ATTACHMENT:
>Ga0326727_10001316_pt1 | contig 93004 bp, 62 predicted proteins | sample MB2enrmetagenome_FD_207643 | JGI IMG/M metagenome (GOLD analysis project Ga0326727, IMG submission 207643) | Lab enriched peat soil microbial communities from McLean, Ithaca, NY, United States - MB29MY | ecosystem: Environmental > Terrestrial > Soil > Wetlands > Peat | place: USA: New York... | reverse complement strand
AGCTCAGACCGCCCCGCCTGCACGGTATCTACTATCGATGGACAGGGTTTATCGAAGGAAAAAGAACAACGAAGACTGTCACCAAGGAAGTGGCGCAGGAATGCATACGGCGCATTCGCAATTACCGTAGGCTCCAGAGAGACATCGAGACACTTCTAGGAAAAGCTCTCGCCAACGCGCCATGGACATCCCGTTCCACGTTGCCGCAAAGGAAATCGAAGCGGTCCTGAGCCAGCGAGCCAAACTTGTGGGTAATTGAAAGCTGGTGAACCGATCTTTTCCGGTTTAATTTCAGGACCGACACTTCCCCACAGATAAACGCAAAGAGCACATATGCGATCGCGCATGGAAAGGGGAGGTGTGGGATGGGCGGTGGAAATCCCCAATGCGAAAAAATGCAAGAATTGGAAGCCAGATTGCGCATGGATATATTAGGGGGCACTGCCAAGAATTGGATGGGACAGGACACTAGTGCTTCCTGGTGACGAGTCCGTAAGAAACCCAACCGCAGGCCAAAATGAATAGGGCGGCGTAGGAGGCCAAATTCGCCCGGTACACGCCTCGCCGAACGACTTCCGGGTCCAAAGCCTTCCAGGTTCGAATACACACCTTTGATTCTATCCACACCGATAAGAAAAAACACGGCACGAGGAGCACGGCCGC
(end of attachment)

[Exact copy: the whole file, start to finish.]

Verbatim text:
>Ga0326727_10001316_pt1 | contig 93004 bp, 62 predicted proteins | sample MB2enrmetagenome_FD_207643 | JGI IMG/M metagenome (GOLD analysis project Ga0326727, IMG submission 207643) | Lab enriched peat soil microbial communities from McLean, Ithaca, NY, United States - MB29MY | ecosystem: Environmental > Terrestrial > Soil > Wetlands > Peat | place: USA: New York... | reverse complement strand
AGCTCAGACCGCCCCGCCTGCACGGTATCTACTATCGATGGACAGGGTTTATCGAAGGAAAAAGAACAACGAAGACTGTCACCAAGGAAGTGGCGCAGGAATGCATACGGCGCATTCGCAATTACCGTAGGCTCCAGAGAGACATCGAGACACTTCTAGGAAAAGCTCTCGCCAACGCGCCATGGACATCCCGTTCCACGTTGCCGCAAAGGAAATCGAAGCGGTCCTGAGCCAGCGAGCCAAACTTGTGGGTAATTGAAAGCTGGTGAACCGATCTTTTCCGGTTTAATTTCAGGACCGACACTTCCCCACAGATAAACGCAAAGAGCACATATGCGATCGCGCATGGAAAGGGGAGGTGTGGGATGGGCGGTGGAAATCCCCAATGCGAAAAAATGCAAGAATTGGAAGCCAGATTGCGCATGGATATATTAGGGGGCACTGCCAAGAATTGGATGGGACAGGACACTAGTGCTTCCTGGTGACGAGTCCGTAAGAAACCCAACCGCAGGCCAAAATGAATAGGGCGGCGTAGGAGGCCAAATTCGCCCGGTACACGCCTCGCCGAACGACTTCCGGGTCCAAAGCCTTCCAGGTTCGAATACACACCTTTGATTCTATCCACACCGATAAGAAAAAACACGGCACGAGGAGCACGGCCGC